Chapter Three: Consequences

Thrawve and the guard went to the main museum entrance to meet his mother. Thrawve ran up to her and hugged her. "Mum!" he said.

"You are the living end," his mother said. "What possessed you to go off like that?" She held him back a moment and studied him before relenting and hugging him. "At least you haven't hurt yourself." She looked over at the guard. "I'm sorry you had to deal with this," she said. "Thrawve's a good kid, but he attracts very strange sorts of trouble - he gets enthusiasms and doesn't know when to stop."

"Just see that he doesn't do it again," the guard said, a smile tugging at the corners of his mouth. "Actually, what he told be about how he did it is going to help us patch a couple of holes in our security."

"Really?" said Thrisa interest.

"I'm sure he'll tell you all the details," the guard said. "Do be sure he doesn't do it again," the guard says. "I don't want him getting hurt, and we really can't have children wandering around here in the middle of the night."

"I shall see to it that you are not troubled by him again," she said.

"Well, the best of luck, and goodnight to you, or perhaps I should say good morning."

"That is not for another hour yet I think," she said. "But in any case, thank you for looking after him."

Thrawve left the museum holding his mother's hand. He was silent for most of the long train journey home as he was very tired. Shortly before the end of the train journey, his mother woke him.

"Wake up, Thrawve," she said. "We will be home soon, and we need to talk. What you did is not acceptable. While I'm certain school will have a punishment for you, I cannot let this pass either. I imagine you used my red viewer to help you see the lines in the museum." She waited until Thrawve nodded. "You can't borrow it anymore."

Thrawve nodded again. He had a sort of expected that, but if he saved up his pocket money for the next month and volunteered for a few extra chores, he would be able to afford one of his own.

"In addition, you are going to apologize to the school and the museum in writing." Thrawve nodded again. He had been planning to do that anyway from the moment he'd decided on the wild escapade in the first place. "You are are also banned from my art studio for the next tenday, and I'm confiscating your sketchbook for the same amount of time."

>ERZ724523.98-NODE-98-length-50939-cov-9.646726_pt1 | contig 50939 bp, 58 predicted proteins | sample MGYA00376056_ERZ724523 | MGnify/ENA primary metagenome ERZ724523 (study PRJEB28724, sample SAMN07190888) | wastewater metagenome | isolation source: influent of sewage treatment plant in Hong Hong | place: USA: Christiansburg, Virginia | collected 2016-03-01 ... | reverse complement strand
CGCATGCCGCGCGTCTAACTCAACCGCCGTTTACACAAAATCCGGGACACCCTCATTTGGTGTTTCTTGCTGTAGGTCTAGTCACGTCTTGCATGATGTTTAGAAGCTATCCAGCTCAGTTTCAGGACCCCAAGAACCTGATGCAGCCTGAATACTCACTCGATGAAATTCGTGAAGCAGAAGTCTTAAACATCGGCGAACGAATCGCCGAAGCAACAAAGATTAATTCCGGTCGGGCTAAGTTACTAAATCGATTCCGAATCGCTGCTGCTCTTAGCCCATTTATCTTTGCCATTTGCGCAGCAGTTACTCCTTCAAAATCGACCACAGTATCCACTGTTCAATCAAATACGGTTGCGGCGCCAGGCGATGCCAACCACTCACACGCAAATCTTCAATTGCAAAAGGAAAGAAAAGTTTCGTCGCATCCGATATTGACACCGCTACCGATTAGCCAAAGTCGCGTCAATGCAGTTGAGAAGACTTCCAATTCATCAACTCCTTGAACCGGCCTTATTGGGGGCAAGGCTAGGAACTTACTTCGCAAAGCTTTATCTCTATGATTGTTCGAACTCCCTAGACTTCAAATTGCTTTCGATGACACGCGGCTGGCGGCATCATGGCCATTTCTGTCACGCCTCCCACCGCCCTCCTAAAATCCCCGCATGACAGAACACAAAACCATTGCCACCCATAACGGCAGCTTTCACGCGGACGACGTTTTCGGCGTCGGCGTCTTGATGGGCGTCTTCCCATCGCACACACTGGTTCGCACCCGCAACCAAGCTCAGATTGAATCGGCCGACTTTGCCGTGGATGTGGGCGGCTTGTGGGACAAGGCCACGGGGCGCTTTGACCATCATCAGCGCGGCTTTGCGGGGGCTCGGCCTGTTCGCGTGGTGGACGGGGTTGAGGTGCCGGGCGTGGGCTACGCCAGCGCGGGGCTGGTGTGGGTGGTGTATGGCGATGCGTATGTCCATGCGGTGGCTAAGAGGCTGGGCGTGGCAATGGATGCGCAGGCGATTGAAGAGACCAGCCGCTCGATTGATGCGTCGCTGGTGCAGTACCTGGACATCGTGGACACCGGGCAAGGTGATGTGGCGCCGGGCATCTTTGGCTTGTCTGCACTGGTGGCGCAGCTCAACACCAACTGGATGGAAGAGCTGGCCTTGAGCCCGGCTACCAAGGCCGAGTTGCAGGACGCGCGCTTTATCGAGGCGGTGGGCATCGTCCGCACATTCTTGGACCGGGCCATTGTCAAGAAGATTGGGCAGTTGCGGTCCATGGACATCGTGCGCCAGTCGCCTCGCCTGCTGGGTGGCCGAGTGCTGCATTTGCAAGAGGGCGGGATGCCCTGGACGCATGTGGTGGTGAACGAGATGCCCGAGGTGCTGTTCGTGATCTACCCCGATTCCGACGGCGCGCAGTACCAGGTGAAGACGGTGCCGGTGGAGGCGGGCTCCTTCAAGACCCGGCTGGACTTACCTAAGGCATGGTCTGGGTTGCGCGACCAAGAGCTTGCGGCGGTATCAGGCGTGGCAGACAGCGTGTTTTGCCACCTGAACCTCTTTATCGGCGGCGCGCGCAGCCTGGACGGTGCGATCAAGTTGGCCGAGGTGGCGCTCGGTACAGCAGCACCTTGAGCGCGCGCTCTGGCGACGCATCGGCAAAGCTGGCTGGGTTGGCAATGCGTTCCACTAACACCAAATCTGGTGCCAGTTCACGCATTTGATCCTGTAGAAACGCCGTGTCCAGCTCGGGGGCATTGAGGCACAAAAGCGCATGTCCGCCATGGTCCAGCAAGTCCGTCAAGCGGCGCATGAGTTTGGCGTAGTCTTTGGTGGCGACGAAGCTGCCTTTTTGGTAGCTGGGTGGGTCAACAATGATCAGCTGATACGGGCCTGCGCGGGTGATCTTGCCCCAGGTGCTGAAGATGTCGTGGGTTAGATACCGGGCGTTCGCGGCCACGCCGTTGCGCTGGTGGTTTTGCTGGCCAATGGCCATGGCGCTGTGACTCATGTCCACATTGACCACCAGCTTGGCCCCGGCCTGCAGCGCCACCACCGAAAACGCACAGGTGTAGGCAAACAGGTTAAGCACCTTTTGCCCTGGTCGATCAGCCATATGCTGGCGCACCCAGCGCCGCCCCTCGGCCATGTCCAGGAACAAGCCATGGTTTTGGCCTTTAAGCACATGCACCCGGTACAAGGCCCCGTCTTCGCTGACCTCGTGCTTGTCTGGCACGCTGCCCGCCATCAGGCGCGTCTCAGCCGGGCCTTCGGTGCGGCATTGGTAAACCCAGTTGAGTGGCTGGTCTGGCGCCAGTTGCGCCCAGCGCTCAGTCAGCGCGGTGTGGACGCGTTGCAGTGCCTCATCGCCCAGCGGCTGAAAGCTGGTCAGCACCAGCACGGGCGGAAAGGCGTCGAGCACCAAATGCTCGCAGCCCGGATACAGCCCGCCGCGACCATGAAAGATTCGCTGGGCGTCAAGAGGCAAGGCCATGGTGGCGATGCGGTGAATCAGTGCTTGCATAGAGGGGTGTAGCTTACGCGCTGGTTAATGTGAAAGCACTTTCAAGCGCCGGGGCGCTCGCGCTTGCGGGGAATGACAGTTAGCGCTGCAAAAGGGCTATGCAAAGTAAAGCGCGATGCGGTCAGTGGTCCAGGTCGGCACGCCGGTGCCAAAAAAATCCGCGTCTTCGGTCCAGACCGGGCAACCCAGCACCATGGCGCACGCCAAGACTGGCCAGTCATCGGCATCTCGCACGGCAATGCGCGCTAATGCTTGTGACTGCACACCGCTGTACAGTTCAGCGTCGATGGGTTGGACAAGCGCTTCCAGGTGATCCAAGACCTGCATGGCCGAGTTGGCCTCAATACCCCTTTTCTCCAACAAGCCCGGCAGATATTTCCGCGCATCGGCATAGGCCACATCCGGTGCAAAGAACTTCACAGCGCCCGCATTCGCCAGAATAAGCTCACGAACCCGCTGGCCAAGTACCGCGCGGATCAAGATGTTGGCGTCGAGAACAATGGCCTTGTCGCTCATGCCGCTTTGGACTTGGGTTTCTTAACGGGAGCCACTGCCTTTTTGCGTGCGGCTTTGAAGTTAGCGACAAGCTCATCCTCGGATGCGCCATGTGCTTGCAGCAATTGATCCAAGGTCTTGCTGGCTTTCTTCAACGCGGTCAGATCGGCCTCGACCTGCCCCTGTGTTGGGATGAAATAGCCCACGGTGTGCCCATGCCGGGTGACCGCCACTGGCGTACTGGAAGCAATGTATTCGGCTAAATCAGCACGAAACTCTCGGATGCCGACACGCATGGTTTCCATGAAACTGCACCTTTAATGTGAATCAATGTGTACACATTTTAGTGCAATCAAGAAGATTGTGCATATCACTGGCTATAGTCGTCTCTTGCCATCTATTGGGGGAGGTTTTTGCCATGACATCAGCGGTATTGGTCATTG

That seemed a little excessive to Thrawve, and he tried to argue, but she just smiled and said that if he didn't like it he shouldn't have done it. Thrawve sighed and stopped arguing. It was only later he realized that if he'd made more fuss about the earlier punishments she might not have taken his sketchbook, since she trying to find something harsh enough to make sure he didn't do anything similar in future.

Over the next week, as he duly served his punishments, he thought about the mysterious artwork he'd seen. He tried looking it up on the computer systems at school. He found the artwork, but only as seen under lights and with the exact same information he'd seen at the museum. He also looked up early Chiss history, but the standard story was that the Chiss had evolved on Csilla. There were even studies of genetic relatedness between the Chiss and several other animals. It certainly looked like Chiss, cats, mice and other Csillan mammals had evolved from the same stock, but Thrawve couldn't help feeling that something was wrong with this picture. That artwork could not be what they said it was... As the months passed, he pushed the mystery to the back of his mind, but he never quite forgot. He promised himself that one day he would find out the whole truth.

The End... of this particular story.

A note on naming: From the (rather scanty) evidence available, I've decided to make the first portion of the name indicate blood family. The middle part is individual, and the last part is individual unless you are part of a registered Family. Merit adoptives do not adopt the name of their Family unless they have been Trial-born, which is rarer and of higher status. This is the only reason I could figure out for Thrawn being 'nuruodo and Thrass not when they are in the same Family. It also explains why Feesa and Formbi have the Chaf at the beginning of their names rather than at the end: they were born into the Chaf Family. Otherwise the Chiss naming system makes no sense whatever.

I also decided that the family name is generally passed down through the female line, since maternity is more certain than paternity, and to get away from our own society's standard.